Through all this Vladek is a man. He bobs, weaves and ducks the punches life throws at him. Until he can’t avoid them any longer…
Maus is a hard book to read. It cuts too close to home. I couldn’t read it in one go. It’s the quest of a son to understand his families painful past in the shadow of 20th century history. It’s a story of two men who aren’t close, separated by life and pain –trying to reach out and connect with each other.
You don’t have to have to be Jewish or a World War 2 freak for this graphic novel to resonate with you most intimately. Any European can relate to the horrors of World War 2. Any human being can relate to the pain of having loved ones killed or taken from them.
The Art and Writing of Maus: A Survivor’s Tale
Maus Volume 1, is a very intimate and detailed look into the life and suffering of a Jewish family who survived the Holocaust. Sometimes it seems too intimate… Art writes a comic about his mother’s suicide, his subsequent grief and guilt and his father breakdown. We experience one of the most horrible events of the last 100 years through the very human and fallible form of Vladek Spiegelman. That alone makes Maus a masterpiece in my view.
The strained relationship between Art and Vladek adds another dimension to this story. Is there really such a thing as a survivor? Can you survive hell on Earth and continue to function as a human being?
Old Vladek is difficult, mean to his second wife, overbearing and demanding of his son and a big spendthrift. In many ways he is almost a racist caricature of the cantankerous and stingy old Jew. But he’s not. He’s more. He’s a man. He’s a human being who loves his family. He’s a fighter. He’s a survivor.
Art Spiegelman’s art is beautiful.
He draws Jews as mice, Poles as pigs and Germans as cats. This doesn’t undermine the story or take away from its serious nature. It makes it rawer. Almost like this war, this hate is inevitable? Maybe…
Maus is drawn in black and white, in a rough cartoon like style. Maybe this is the only way to show something so brutal, so senseless and so horrible.
The dialog is tight, Art does not waste any words. He mimics his father’s accent to perfection. Phrases and words in German, Yiddish and Polish are used smartly and don’t take away from the English dialogue or meaning. Each characters personality is communicated in as few words as possible. You can feel tension and a sense of dread creep into you as you progress through the story.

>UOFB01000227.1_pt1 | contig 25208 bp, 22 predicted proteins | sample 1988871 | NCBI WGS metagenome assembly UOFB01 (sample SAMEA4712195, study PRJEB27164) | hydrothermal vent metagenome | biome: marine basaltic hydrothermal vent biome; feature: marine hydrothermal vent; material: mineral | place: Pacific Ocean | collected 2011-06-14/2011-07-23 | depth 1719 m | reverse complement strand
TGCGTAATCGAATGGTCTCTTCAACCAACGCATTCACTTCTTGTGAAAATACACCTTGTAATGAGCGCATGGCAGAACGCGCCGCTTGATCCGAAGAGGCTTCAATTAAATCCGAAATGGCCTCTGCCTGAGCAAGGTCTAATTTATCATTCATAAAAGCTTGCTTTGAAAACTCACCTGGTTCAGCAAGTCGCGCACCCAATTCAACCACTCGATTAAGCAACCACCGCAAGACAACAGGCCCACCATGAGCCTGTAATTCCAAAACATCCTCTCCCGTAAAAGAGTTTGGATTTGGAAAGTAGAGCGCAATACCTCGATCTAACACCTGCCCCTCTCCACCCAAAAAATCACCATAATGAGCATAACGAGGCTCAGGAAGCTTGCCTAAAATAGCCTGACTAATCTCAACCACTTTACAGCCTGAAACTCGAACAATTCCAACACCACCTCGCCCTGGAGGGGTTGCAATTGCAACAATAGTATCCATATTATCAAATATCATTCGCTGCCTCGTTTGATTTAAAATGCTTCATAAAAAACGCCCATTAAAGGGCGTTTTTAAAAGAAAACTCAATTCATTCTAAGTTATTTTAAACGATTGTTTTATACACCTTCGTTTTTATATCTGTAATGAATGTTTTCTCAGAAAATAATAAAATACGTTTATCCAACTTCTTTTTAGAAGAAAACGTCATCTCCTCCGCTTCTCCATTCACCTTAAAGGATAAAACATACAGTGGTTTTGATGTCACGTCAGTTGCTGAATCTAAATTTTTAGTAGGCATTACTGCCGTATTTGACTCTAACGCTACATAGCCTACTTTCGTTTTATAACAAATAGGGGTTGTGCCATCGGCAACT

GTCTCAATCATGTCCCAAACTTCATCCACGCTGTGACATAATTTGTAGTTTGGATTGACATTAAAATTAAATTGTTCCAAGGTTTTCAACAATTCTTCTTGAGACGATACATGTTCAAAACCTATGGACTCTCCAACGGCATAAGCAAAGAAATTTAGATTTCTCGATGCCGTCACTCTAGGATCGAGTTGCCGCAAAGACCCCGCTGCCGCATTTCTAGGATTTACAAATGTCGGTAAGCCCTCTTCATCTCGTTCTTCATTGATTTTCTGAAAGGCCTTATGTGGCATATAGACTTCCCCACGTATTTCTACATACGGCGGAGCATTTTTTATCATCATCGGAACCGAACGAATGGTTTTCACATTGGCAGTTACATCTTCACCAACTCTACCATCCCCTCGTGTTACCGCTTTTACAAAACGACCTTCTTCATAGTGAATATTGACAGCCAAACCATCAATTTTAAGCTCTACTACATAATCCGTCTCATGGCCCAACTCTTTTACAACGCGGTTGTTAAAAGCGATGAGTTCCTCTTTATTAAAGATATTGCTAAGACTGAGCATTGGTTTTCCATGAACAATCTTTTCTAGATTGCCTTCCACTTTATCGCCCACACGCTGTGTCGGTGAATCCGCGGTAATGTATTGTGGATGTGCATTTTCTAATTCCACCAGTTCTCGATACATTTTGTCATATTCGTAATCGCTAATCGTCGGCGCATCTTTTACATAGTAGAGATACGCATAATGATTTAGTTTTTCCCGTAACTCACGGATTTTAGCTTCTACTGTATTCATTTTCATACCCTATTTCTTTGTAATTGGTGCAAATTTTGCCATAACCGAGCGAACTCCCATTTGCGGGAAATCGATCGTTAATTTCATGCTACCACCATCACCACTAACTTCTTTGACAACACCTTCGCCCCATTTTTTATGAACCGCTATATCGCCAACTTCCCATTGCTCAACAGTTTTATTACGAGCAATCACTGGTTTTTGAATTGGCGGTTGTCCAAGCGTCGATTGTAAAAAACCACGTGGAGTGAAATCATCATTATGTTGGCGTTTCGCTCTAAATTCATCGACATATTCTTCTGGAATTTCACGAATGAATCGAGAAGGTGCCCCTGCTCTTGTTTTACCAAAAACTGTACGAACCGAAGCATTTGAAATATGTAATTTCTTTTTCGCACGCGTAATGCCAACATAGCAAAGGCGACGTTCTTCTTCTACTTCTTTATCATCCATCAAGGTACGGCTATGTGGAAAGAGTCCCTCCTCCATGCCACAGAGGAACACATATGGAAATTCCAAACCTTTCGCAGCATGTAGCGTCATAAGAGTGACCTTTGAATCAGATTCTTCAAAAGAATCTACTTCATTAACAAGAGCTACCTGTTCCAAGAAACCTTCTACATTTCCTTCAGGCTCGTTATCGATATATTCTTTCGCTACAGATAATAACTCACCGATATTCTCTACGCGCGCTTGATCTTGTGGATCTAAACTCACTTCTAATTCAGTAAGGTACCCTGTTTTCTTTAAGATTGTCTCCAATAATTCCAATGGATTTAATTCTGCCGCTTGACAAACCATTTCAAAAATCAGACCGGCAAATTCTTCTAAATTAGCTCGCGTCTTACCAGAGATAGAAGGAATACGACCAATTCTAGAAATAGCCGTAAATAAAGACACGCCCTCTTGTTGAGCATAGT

I feel that every thinking adult should read Maus: A Survivor’s Tale by Art Spiegelman. We live in world where it is too easy to ignore the suffering of others. Just change the channel or browse to another site. It’s easy to write suffering and pain off as something that is happening to other people in some far away and uninteresting places.
Rwanda, Yugoslavia, Dafur, Syria and Iraq. And in many ways the Israeli/Palestinian conflict as well. Man is wolf to man. People are in pain and we avert our eyes. Not my problem, we say to ourselves…
Maus reminds me of ‘Man’s Search for Meaning’ by Viktor Frankl (also a holocaust survivor). My eyes were wet at the end of reading his book and Maus had the same effect on me.
This isn’t an easy book to read. It’s actually downright hard! I had to put it down several times and restart it later. But some of the best things in life are hard. You are a human being. We have to understand the human condition in order to get through life.
Read this graphic novel, it will provide you with a very sobering perspective on history and current affairs.
Once you do, the Holocaust and genocide will not be abstract events to you anymore. Because it has been made real in your mind. You have glimpsed a speck of what it was like and experienced it through the life of Vladek Spiegelman. Through the medium of the graphic novel.
In a very, very, very microscopically small way you walk with Vladek into hell. And that makes all the differences…
Enjoy your reading
PS: You can get your copyof Maus Vol. 1 by Art Spiegelman in paperback here. It’s not an easy book -it will make you laugh, cry, shake your head in disbelief and change you…It simply is one of the best graphic novels ever!